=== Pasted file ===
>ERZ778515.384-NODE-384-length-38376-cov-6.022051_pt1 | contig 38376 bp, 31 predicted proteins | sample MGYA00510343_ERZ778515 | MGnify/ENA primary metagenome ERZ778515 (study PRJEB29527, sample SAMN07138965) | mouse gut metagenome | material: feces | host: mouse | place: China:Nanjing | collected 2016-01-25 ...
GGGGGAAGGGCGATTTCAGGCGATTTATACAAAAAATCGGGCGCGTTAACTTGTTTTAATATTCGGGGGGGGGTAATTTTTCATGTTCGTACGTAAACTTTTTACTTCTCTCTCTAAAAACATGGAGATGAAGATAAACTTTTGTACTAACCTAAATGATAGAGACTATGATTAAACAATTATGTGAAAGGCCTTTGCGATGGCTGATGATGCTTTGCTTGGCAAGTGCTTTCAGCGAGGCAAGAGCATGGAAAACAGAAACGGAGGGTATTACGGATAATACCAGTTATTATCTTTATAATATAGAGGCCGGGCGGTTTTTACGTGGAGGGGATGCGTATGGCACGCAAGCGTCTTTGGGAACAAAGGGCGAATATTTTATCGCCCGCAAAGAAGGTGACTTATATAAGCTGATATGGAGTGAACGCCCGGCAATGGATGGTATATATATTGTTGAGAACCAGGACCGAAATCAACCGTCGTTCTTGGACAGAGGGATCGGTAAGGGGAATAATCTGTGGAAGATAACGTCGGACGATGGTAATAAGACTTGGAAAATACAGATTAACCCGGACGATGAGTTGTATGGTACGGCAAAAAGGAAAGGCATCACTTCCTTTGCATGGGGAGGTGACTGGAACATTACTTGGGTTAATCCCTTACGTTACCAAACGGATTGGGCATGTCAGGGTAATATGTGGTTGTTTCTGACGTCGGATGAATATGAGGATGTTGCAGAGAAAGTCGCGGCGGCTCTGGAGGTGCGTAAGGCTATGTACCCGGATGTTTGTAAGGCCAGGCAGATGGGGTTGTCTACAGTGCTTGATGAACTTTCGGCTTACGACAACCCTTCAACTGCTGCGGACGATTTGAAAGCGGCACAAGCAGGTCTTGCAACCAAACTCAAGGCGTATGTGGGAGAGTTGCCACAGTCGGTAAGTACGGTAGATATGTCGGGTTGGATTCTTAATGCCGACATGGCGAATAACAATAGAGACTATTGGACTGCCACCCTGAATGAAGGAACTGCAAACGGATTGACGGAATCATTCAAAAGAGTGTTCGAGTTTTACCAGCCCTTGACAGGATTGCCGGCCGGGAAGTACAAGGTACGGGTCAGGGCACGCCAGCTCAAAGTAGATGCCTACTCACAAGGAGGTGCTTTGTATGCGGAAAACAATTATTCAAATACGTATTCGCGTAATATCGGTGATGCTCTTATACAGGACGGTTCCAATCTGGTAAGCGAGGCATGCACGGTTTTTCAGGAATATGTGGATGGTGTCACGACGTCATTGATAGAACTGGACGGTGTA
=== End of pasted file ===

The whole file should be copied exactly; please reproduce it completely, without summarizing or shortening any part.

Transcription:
>ERZ778515.384-NODE-384-length-38376-cov-6.022051_pt1 | contig 38376 bp, 31 predicted proteins | sample MGYA00510343_ERZ778515 | MGnify/ENA primary metagenome ERZ778515 (study PRJEB29527, sample SAMN07138965) | mouse gut metagenome | material: feces | host: mouse | place: China:Nanjing | collected 2016-01-25 ...
GGGGGAAGGGCGATTTCAGGCGATTTATACAAAAAATCGGGCGCGTTAACTTGTTTTAATATTCGGGGGGGGGTAATTTTTCATGTTCGTACGTAAACTTTTTACTTCTCTCTCTAAAAACATGGAGATGAAGATAAACTTTTGTACTAACCTAAATGATAGAGACTATGATTAAACAATTATGTGAAAGGCCTTTGCGATGGCTGATGATGCTTTGCTTGGCAAGTGCTTTCAGCGAGGCAAGAGCATGGAAAACAGAAACGGAGGGTATTACGGATAATACCAGTTATTATCTTTATAATATAGAGGCCGGGCGGTTTTTACGTGGAGGGGATGCGTATGGCACGCAAGCGTCTTTGGGAACAAAGGGCGAATATTTTATCGCCCGCAAAGAAGGTGACTTATATAAGCTGATATGGAGTGAACGCCCGGCAATGGATGGTATATATATTGTTGAGAACCAGGACCGAAATCAACCGTCGTTCTTGGACAGAGGGATCGGTAAGGGGAATAATCTGTGGAAGATAACGTCGGACGATGGTAATAAGACTTGGAAAATACAGATTAACCCGGACGATGAGTTGTATGGTACGGCAAAAAGGAAAGGCATCACTTCCTTTGCATGGGGAGGTGACTGGAACATTACTTGGGTTAATCCCTTACGTTACCAAACGGATTGGGCATGTCAGGGTAATATGTGGTTGTTTCTGACGTCGGATGAATATGAGGATGTTGCAGAGAAAGTCGCGGCGGCTCTGGAGGTGCGTAAGGCTATGTACCCGGATGTTTGTAAGGCCAGGCAGATGGGGTTGTCTACAGTGCTTGATGAACTTTCGGCTTACGACAACCCTTCAACTGCTGCGGACGATTTGAAAGCGGCACAAGCAGGTCTTGCAACCAAACTCAAGGCGTATGTGGGAGAGTTGCCACAGTCGGTAAGTACGGTAGATATGTCGGGTTGGATTCTTAATGCCGACATGGCGAATAACAATAGAGACTATTGGACTGCCACCCTGAATGAAGGAACTGCAAACGGATTGACGGAATCATTCAAAAGAGTGTTCGAGTTTTACCAGCCCTTGACAGGATTGCCGGCCGGGAAGTACAAGGTACGGGTCAGGGCACGCCAGCTCAAAGTAGATGCCTACTCACAAGGAGGTGCTTTGTATGCGGAAAACAATTATTCAAATACGTATTCGCGTAATATCGGTGATGCTCTTATACAGGACGGTTCCAATCTGGTAAGCGAGGCATGCACGGTTTTTCAGGAATATGTGGATGGTGTCACGACGTCATTGATAGAACTGGACGGTGTA